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Nexus of the awareness of ecosystem services as a “public-benefit value” and “utility value for consumption”: an economic evaluation of the agricultural culture of Satoyama in Japan


Japan’s rural areas are known for their natural environments being a source of ecosystem services. Today, the management and utilization of natural resources are essential themes for the sustainability of rural areas in Japan. And, since population decrease and aging are simultaneously advancing in the rural area, the contribution of the neighboring urban area residents is indispensable. However, empirical studies on how the value of ecosystem services is understood by urban residents and contributes to their intentions in rural development strategies that promote regional vitality by encouraging their behavior change, such as participation in community activities and the purchase of traditional products, are insufficient. This study investigated the influence of public awareness on the hypothesis that ecosystem services are of public-benefit value on investment-related indirect conservation activities. The contingent valuation method was employed to estimate citizens’ willingness to pay (WTP) against the results of regional revitalization activities in which unique branding was used for local agricultural products and traditional recipes. A full model analysis of the determinants of WTP was conducted. Revitalization plans for rural areas involving specially branded Japanese pickled vegetables offered ~ 40% added value compared to that of ordinary commodity foods. However, the tendency with regard to ecosystem services as a provider of public benefits was not a significant factor influencing participation in conservation efforts; the two were not correlated. That is, general value recognition of ecosystem services in the agricultural mountain village region and concrete value recognition as a consumption object were not linked.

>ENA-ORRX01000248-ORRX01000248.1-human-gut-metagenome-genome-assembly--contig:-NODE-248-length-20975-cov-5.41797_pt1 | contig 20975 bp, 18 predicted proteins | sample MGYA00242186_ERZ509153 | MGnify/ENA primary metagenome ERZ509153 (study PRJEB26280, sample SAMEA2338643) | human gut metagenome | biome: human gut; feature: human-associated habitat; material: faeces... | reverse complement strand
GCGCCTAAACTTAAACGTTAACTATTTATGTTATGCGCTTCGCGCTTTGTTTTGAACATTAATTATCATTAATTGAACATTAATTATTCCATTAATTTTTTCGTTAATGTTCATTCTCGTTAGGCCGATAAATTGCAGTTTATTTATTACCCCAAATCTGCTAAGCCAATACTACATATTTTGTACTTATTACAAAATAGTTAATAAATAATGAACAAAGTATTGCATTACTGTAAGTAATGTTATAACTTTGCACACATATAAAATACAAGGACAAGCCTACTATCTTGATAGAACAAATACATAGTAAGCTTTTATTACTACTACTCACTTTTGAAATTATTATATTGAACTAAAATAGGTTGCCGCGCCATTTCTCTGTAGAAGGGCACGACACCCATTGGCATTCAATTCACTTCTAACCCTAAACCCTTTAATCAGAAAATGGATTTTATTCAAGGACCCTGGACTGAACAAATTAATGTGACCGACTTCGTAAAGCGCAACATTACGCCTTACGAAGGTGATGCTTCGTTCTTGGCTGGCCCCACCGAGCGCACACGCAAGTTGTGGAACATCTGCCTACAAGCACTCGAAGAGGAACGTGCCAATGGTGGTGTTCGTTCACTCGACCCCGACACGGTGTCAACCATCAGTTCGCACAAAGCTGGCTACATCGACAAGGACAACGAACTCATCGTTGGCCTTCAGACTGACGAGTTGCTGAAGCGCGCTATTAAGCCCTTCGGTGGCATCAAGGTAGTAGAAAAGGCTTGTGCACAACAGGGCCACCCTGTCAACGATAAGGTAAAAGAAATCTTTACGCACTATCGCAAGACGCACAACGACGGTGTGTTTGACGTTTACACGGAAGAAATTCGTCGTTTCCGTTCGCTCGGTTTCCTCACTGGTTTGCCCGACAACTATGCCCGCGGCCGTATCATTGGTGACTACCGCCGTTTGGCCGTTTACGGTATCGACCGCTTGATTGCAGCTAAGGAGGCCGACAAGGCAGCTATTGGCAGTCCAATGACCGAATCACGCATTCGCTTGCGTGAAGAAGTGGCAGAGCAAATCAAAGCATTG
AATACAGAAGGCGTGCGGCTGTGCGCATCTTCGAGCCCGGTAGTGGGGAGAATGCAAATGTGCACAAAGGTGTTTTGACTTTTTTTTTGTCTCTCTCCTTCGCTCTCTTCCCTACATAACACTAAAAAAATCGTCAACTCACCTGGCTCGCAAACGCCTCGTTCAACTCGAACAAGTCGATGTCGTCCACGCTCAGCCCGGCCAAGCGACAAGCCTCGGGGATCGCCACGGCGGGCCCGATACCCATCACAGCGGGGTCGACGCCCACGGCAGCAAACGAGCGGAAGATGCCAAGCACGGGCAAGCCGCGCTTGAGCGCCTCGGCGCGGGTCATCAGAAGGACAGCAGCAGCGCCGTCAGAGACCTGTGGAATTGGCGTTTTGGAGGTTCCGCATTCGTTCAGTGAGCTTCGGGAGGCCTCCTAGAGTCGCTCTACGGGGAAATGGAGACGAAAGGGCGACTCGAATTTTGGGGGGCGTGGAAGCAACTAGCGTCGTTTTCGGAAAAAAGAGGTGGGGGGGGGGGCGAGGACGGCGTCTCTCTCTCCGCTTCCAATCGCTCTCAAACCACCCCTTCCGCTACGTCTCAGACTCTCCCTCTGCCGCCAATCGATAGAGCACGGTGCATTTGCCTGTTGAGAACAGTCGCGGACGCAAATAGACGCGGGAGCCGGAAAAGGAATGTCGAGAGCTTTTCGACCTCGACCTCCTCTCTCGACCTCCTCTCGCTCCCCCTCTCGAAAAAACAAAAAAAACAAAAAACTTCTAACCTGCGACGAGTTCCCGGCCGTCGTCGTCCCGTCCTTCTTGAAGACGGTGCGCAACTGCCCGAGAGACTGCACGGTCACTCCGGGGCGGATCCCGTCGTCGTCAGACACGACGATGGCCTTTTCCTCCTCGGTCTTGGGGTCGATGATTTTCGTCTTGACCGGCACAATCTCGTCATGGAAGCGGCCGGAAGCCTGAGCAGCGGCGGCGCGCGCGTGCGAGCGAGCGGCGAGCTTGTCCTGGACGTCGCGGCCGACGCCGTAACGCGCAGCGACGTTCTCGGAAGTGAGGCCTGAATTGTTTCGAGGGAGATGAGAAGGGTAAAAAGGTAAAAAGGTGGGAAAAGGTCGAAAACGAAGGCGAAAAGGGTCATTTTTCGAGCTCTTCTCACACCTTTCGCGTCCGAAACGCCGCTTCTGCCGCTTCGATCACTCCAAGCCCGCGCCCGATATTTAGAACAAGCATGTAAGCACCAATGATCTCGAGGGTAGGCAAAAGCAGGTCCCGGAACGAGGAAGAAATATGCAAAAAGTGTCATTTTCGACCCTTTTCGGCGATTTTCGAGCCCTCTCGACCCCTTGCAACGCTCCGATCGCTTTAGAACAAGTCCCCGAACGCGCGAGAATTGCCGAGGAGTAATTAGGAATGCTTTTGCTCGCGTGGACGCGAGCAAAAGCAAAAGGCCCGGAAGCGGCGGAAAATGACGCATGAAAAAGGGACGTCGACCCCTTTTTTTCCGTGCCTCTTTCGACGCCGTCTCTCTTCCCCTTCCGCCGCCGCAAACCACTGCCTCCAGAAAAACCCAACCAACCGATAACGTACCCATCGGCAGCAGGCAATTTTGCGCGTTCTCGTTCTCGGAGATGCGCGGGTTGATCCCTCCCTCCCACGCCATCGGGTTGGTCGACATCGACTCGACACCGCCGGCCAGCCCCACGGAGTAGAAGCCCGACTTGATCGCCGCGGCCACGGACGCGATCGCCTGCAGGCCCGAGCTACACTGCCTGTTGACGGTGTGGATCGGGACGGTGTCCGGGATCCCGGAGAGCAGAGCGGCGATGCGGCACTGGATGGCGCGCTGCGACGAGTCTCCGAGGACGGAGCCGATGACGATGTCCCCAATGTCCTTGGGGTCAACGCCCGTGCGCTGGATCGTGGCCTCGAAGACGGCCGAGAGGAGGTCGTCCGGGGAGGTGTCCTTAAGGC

While some rural areas in Japan have become popular owing to their natural environment, cultural resources, and tourist attractions, other areas face a depopulation crisis. Most of these areas are referred to as Satoyama or Satoumi, where the coexistence of humans and nature is critical (Kumar et al. 2012). Moreover, how to increase the number of individuals and groups contributing to natural resource management is an issue in many regions.